Yesterday, in a post about one type of spoils of victory, we shared some reading about responsibilities. Today, in a discussion of the book Indigenous Continent, we consider a different type of spoil of victory.
The accepted wisdom that history is written by the victors is contestable, and David Treuer seems the perfect person to walk us through this book’s attempt at doing so with regard to the indigenous peoples of what is now called North America:
They dominated far longer than they were dominated, and, a new book contends, shaped the United States in profound ways.
I remember when I first encountered what must be the best-selling book of Native American history ever published, “Bury My Heart at Wounded Knee,” by Dee Brown. I was twenty years old, and had made my way from the Leech Lake Reservation, in northern Minnesota, where I grew up, to Princeton, in a part of New Jersey that seemed to have no Indians at all. Since “Bury My Heart” appeared, in 1970, it has been translated into seventeen languages, and sold millions of copies. In the opening pages, Brown wrote, “The greatest concentration of recorded experience and observation came out of the thirty-year span between 1860 and 1890—the period covered by this book. It was an incredible era of violence, greed, audacity, sentimentality, undirected exuberance, and an almost reverential attitude toward the ideal of personal freedom for those who already had it. During that time the culture and civilization of the American Indian was destroyed.”
I read this on the hundredth anniversary of the 1890 massacre at Wounded Knee Creek, in South Dakota. It was the last major armed conflict between an Indian tribe and the U.S. government, and more than two hundred and fifty Lakota men, women, and children were murdered there. Far from my Ojibwe homeland—marooned, I sometimes felt, on the distant shore of a self-satisfied republic—I readily accepted the version of history promoted by Brown’s book: that Native American history was a litany of abuses (disease, slavery, warfare, dispossession, forced removal, the near-extermination of the American bison, land grabs, forced assimilation) that had erased our way of life. And yet my culture and civilization didn’t feel gone. When I looked westward and back in time, I couldn’t help think that Brown’s historical record was incomplete—that the announcement of our collective death was rather premature.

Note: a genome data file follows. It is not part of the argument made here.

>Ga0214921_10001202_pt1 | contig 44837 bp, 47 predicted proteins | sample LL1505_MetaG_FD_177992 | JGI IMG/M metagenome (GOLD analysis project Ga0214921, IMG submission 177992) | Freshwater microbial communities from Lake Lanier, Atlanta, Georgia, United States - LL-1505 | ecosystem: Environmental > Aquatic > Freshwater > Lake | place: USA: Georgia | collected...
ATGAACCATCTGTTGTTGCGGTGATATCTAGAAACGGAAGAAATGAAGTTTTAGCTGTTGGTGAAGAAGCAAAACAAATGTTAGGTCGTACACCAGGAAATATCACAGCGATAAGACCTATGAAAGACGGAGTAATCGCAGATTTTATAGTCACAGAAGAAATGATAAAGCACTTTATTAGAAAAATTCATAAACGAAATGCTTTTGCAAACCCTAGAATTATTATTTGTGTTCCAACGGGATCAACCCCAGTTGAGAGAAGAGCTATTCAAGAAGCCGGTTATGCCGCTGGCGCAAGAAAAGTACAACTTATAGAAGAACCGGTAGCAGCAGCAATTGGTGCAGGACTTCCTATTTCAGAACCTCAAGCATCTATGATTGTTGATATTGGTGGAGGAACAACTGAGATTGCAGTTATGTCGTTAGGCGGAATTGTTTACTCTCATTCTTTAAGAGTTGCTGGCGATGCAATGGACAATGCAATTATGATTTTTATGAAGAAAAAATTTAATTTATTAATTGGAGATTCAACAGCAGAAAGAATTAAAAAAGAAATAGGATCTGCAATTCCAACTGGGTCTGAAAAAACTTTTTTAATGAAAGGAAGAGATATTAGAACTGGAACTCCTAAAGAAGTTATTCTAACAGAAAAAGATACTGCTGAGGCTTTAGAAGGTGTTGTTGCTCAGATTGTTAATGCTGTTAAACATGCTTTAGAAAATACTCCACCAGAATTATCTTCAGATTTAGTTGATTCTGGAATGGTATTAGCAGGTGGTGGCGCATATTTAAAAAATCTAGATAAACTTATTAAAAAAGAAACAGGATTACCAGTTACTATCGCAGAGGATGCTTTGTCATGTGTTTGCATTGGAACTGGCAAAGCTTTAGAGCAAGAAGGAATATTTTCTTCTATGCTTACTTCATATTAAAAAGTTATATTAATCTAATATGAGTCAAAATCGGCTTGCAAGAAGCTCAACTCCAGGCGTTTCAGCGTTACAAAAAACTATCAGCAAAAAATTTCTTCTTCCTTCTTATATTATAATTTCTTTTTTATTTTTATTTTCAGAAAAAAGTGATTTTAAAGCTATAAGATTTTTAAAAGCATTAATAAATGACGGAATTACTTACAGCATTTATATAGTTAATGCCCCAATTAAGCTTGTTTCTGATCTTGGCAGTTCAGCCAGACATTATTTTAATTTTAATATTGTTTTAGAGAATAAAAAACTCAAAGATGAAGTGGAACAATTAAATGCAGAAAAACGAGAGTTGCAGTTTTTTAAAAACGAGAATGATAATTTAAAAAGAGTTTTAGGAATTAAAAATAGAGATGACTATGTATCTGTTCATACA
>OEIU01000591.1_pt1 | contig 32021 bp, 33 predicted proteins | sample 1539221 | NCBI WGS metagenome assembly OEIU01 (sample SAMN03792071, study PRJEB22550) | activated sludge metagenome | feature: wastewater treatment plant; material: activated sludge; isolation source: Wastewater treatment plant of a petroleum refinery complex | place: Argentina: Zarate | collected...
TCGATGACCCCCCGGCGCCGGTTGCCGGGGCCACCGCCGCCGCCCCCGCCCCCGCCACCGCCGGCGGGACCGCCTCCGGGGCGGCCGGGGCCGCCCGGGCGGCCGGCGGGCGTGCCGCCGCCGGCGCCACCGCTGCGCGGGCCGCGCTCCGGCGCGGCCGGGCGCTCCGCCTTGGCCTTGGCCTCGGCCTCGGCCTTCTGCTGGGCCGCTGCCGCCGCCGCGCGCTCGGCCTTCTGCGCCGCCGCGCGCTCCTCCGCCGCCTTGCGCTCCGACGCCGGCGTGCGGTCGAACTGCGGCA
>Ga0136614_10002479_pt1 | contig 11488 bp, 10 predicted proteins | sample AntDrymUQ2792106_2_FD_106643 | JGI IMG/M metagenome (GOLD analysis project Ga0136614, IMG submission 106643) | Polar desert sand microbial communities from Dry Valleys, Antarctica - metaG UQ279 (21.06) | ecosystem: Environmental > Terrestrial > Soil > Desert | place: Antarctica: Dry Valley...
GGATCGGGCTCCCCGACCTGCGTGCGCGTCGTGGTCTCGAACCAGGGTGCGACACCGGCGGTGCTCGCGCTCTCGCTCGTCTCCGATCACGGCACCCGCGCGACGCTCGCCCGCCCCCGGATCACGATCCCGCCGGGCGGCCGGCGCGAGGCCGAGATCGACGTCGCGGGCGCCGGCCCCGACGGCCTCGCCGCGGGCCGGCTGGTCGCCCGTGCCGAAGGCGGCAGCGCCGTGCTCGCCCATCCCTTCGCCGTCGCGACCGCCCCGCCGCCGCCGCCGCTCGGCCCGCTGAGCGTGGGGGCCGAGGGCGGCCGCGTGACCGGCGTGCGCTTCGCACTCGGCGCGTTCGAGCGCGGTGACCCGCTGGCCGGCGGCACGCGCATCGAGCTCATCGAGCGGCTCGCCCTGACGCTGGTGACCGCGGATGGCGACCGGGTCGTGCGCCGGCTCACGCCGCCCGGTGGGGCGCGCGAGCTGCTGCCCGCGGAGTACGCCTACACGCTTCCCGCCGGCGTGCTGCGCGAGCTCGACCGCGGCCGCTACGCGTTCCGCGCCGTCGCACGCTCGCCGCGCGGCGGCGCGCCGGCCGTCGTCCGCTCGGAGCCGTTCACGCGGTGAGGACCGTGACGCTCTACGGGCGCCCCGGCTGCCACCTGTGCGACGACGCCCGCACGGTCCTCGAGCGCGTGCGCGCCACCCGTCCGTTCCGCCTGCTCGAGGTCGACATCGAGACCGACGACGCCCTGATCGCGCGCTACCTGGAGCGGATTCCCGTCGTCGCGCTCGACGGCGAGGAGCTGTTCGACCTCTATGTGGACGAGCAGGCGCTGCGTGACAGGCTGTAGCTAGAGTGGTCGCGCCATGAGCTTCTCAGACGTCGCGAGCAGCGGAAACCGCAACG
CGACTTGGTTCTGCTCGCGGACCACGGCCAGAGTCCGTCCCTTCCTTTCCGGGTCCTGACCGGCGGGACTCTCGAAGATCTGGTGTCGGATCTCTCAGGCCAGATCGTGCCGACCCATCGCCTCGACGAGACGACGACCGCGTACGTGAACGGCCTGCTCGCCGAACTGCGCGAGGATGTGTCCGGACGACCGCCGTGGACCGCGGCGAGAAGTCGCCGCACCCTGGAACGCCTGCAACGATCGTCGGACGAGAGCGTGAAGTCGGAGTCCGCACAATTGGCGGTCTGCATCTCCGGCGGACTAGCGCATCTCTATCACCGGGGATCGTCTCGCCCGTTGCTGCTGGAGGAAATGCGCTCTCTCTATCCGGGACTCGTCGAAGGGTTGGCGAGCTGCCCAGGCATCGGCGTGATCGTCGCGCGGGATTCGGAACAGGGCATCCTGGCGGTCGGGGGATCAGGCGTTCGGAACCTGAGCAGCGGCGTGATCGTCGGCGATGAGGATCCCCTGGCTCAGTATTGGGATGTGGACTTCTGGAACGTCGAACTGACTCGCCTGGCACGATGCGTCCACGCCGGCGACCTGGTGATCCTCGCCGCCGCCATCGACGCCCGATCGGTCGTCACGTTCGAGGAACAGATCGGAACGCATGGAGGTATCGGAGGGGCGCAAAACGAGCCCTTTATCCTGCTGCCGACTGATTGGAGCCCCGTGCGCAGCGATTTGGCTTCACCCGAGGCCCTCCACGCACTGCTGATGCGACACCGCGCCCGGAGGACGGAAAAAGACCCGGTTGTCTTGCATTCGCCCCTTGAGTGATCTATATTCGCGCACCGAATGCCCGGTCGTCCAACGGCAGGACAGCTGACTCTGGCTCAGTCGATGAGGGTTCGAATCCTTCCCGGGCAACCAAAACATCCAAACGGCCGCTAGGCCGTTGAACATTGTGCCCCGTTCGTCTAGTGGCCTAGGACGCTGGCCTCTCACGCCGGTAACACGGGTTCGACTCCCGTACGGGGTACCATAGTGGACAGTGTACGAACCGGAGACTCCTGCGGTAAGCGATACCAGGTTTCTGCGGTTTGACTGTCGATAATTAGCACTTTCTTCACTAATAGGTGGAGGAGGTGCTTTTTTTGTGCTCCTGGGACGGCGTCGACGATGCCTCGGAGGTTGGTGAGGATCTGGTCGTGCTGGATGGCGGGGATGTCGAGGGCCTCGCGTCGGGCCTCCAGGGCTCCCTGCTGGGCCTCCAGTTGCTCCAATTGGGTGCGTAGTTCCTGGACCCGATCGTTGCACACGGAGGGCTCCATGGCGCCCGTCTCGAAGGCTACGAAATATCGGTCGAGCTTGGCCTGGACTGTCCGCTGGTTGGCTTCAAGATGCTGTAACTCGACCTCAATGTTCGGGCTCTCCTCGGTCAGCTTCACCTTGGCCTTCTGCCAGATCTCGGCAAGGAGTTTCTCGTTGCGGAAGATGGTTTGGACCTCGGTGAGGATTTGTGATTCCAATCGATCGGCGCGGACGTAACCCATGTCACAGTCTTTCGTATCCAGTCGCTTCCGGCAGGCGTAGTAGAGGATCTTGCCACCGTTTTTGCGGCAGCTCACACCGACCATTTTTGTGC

Pekka Hämäläinen’s “Indigenous Continent” (Liveright) boldly sets out a counternarrative. In its opening pages, Hämäläinen—a Helsinki-born scholar at Oxford who specializes in early and Indigenous American history—maintains that the America we know was, in its borders, shape, and culture, far from inevitable. Even after the so-called colonial era, tribal nations often played a determining role in American history. In his view, we should speak not of “colonial America” but of “an Indigenous America that was only slowly and unevenly becoming colonial,” and recognize that the central reality of the period was ongoing Indigenous resistance. By 1776, he notes, European powers had claimed most of the continent, but Indigenous people continued to control it. Instead of a foreordained story of decline and victimization, Hämäläinen wants us to see a parade of contingencies, with Native nations regularly giving as good as they got, or even better. The result, he promises, will be a North American history recentered on Native people and their own “overwhelming and persisting” power. Like treaties, though, scholarly promises have often been broken. Is Hämäläinen true to his word?
Read the whole discussion here.